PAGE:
I hope these top five tips will help you the next time you are out photographing a wedding in a candid, documentary style.

The post 5 Tips for Doing Candid Wedding Photography by Bobby Roy appeared first on Digital Photography School.

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In early February, software company Serif announced the free beta version of Affinity Photo, a Mac-only photo editing program said to rival the likes of other editing tools, including the standards for creative professionals, Adobe Photoshop and Lightroom. In this article, I’ll walk through the public beta version of Affinity Photo and describe some pros and cons to using this new software.

Affinity Photo Basics

Affinity Photo editing software for MacAt the moment, Affinity Photo beta is available as a free online download and is compatible with Apple OSX Lion 10.7.5, and up. Some key features that move Affinity up in the ranks include support for CMYK color, RAW file processing, 16-bit editing, 64-bit Photoshop plug-in compatibility, ICC color management, and LAB color. A few other noteworthy tools include Affinity Photo’s Inpainting feature, which is essentially the equivalent of Adobe content-aware fill, and real-time editing that will apply edits instantly without the need to render a preview.

It’s uncertain when Affinity Photo’s full version will launch, but when it does it will be available for purchase in the Mac App Store for about $49.99. A Windows/PC version of the app is said to be in works, but again no solid timeline is available.

Pro: Speed and reliability

The first feature of the tool that really stood out was its speed and reliability. Affinity Photo is extremely fast and it never once crashed during the seven times I used it, which is impressive for a beta version. The tool’s speed is accredited to it being built on an entirely new and modern codebase, unlike Adobe Photoshop, which recently celebrated its 25 year anniversary and thus has been built on architecture that is also a couple decades old.

Con: Default RAW file conversion

One of the most striking differences that I immediately noticed was the default adjustment that Affinity Photo made to my RAW image when I first imported it. While these defaults could likely be adjusted to taste, I was surprised at how drastically Affinity altered my image when all I did was import it.

Affinity Photo editing software for Mac

Pro: Easy access to basic photo editing tools

The interface, and ease of use, is where Affinity Photo really shines. Despite being a longtime Photoshop user, I’ll admit that its layout can be overly complicated, presenting too many tools that are beyond the scope of basic photo edits. While Affinity’s interface definitely borrows some features from Photoshop, its basic layout is relatively straightforward and easy to understand without requiring a ton of customization. The top bar below the menu shows all of the basic details of your photo (file format, ISO, shutter speed, aperture, etc.), which is something that seemed rather hidden and hard to find in Photoshop.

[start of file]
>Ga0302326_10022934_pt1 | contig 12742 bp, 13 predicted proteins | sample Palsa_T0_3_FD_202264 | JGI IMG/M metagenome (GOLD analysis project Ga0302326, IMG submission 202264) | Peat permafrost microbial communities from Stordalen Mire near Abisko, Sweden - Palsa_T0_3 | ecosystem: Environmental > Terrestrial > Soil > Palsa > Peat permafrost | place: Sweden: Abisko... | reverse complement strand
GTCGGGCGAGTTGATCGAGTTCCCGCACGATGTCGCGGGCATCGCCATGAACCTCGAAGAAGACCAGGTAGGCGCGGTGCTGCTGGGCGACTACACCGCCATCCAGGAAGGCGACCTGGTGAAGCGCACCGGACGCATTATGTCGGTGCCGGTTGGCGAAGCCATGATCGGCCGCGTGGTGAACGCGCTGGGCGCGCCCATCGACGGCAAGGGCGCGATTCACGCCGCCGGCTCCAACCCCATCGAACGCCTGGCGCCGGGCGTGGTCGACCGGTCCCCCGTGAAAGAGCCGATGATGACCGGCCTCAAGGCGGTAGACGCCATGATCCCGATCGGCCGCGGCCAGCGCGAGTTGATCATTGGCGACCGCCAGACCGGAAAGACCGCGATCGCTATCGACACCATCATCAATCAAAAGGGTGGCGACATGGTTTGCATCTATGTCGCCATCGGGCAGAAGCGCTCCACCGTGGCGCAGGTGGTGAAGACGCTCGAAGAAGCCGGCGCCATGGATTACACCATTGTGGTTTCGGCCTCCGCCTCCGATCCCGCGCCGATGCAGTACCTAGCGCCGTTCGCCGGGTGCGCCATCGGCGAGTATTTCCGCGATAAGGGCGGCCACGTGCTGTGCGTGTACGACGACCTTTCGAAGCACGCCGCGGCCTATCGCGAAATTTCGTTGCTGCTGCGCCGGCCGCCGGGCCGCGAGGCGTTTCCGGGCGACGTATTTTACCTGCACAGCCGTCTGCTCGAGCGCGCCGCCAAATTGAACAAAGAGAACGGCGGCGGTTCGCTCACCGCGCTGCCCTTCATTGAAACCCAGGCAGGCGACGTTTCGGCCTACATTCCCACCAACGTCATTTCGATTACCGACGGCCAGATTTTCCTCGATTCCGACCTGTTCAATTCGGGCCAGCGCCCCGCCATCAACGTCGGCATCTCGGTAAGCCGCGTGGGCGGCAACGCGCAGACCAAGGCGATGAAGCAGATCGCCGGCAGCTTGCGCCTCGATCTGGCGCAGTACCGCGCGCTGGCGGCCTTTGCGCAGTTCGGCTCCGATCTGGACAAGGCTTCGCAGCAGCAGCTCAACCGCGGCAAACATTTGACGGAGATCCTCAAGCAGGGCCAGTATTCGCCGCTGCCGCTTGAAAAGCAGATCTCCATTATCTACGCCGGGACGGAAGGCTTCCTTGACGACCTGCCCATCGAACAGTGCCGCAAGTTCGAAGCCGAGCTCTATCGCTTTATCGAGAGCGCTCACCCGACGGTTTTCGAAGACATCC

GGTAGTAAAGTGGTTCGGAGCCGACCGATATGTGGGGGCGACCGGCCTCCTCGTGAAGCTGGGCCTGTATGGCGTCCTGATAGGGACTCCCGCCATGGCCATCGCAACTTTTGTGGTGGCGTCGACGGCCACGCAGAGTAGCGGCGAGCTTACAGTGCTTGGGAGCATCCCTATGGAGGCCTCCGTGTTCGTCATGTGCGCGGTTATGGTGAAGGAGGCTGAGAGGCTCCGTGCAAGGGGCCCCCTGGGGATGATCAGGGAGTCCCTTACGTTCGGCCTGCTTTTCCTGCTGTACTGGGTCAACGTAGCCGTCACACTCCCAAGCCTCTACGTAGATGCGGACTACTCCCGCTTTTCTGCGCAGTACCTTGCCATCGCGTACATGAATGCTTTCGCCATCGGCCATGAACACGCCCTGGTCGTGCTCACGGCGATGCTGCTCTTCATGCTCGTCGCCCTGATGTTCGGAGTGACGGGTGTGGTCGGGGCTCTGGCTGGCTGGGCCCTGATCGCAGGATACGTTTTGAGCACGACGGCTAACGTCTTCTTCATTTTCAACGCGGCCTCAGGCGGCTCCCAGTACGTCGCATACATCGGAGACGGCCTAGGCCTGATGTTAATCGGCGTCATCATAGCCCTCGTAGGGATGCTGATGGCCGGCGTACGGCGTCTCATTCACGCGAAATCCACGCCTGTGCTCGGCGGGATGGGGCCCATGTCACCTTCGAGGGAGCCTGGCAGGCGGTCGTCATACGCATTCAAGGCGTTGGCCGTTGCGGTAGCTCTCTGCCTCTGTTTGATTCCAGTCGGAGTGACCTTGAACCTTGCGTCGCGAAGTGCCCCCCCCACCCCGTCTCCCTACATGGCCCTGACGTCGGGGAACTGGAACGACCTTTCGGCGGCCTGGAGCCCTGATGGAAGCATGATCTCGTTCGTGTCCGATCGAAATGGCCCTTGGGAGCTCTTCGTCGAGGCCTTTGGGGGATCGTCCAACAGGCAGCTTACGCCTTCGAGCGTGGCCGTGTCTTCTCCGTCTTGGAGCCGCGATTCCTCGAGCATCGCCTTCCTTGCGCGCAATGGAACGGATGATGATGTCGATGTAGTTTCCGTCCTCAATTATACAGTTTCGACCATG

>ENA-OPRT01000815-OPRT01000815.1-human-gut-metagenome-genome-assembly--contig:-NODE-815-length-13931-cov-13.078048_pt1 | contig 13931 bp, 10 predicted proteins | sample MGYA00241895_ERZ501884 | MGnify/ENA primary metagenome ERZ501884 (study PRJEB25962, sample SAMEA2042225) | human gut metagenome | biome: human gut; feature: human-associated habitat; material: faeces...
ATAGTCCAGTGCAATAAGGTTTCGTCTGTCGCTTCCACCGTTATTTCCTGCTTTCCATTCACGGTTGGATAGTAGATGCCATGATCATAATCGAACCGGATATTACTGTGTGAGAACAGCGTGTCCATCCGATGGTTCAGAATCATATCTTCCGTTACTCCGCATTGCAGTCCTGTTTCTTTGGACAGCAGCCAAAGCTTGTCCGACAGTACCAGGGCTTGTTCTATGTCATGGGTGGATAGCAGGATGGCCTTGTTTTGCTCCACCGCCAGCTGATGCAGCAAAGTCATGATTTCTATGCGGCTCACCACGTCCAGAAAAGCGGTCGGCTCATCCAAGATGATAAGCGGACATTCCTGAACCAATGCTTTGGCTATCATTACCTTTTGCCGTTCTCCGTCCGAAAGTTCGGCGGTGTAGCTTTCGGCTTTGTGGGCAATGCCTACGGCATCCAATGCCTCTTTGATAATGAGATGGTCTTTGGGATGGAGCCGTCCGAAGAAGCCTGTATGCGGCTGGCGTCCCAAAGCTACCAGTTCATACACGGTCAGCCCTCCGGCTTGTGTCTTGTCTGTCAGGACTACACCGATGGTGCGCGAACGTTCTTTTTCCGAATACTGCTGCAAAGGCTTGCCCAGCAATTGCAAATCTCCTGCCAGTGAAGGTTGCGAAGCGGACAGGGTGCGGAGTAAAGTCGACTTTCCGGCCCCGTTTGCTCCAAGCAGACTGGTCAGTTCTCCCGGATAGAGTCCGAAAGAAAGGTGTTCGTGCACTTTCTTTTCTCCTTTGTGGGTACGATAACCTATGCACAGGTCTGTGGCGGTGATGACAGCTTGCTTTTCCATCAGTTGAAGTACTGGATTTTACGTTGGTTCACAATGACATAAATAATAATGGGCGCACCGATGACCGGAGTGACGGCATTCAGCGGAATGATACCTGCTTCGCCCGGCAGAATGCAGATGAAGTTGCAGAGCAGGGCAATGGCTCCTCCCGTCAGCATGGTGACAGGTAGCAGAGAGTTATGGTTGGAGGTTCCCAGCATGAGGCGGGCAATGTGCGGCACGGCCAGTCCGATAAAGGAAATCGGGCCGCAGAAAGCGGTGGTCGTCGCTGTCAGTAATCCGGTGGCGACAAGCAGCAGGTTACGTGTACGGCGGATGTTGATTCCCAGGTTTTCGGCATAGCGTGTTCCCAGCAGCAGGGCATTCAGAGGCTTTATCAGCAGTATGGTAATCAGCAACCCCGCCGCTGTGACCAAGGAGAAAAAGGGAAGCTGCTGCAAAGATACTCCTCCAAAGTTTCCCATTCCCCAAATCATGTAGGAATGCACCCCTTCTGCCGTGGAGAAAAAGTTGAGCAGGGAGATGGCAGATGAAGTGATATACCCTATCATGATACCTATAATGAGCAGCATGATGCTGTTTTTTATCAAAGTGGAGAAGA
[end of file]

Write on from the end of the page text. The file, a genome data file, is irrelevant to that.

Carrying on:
Basic editing tools are presented in the right hand panel under the histogram, the tools are nicely labeled, and easy to adjust with sliders. There is also a History tab that, in the same way that Photoshop does, keeps track of every edit, making it easy to track and reverse any changes. Hardcore photo retouchers might find these editing tools to be lacking, but for beginners or photographers in need of basic edits, these tools will get the job done in a straightforward manner.

Affinity Photo editing software for Mac

As a photographer who shoots almost exclusively in RAW, I’ve grown accustomed to the seamless integration of Camera RAW with Photoshop and Lightroom’s smooth handling of RAW image conversion. The way that Affinity handles RAW editing took a bit of troubleshooting, but was straightforward when all was understood.

Initial RAW Editing Tools

When you first open a RAW file into Affinity, there are distinctly fewer editing options and adjustments to choose from. The Basic tab offers easy access to make basic adjustments to white balance, exposure, contrast, shadows and highlights, clarity, vibrance, and black points. What was curiously missing from this panel were saturation and tint control. The Lens tab offers adjustments for lens correction, chromatic aberration reduction, vignettes, and defringing. The Details tab allows for detail refinement, noise reduction, and noise addition. The Tones tab is where you can adjust curves, split toning, and black and white image conversion. In this mode, the left hand panel also has a vertical tool bar reminiscent of Photoshop’s, but when editing RAW files, it is noticeably much sparser containing just 10 tools versus the 20+ tools in Photoshop.

Unlocking the Full Editing Menu

In order to unleash Affinity Photo’s full set of editing tools, it’s essential to click the small Develop button in the upper left hand corner of the RAW image editing window. This will transform Affinity’s interface dramatically to more closely resemble that of Photoshop. If you work exclusively with JPGs, this step will automatically be done for you upon the uploading of the JPG image, but this is an extra step when working with RAW files that to me was not so intuitive.

Affinity Photo editing software for Mac

Within the full Affinity Photo interface, you no longer get the image EXIF data in the menu bar, but instead a full row of icons that offer shortcuts to quick edit features such as auto white balance, contrast, and color. There are also several icons on the right that describe different personas such as Liquify, Develop and Macro Persona. A couple of these were not yet available in thw beta version, but clicking on the Liquify Persona offered just about the same editing tools and capabilities that Photoshop’s liquify feature does. For the sake of demonstration, the below image shows off the use of Affinity’s Liquify Twirl Tool, which was intuitive and easy to use.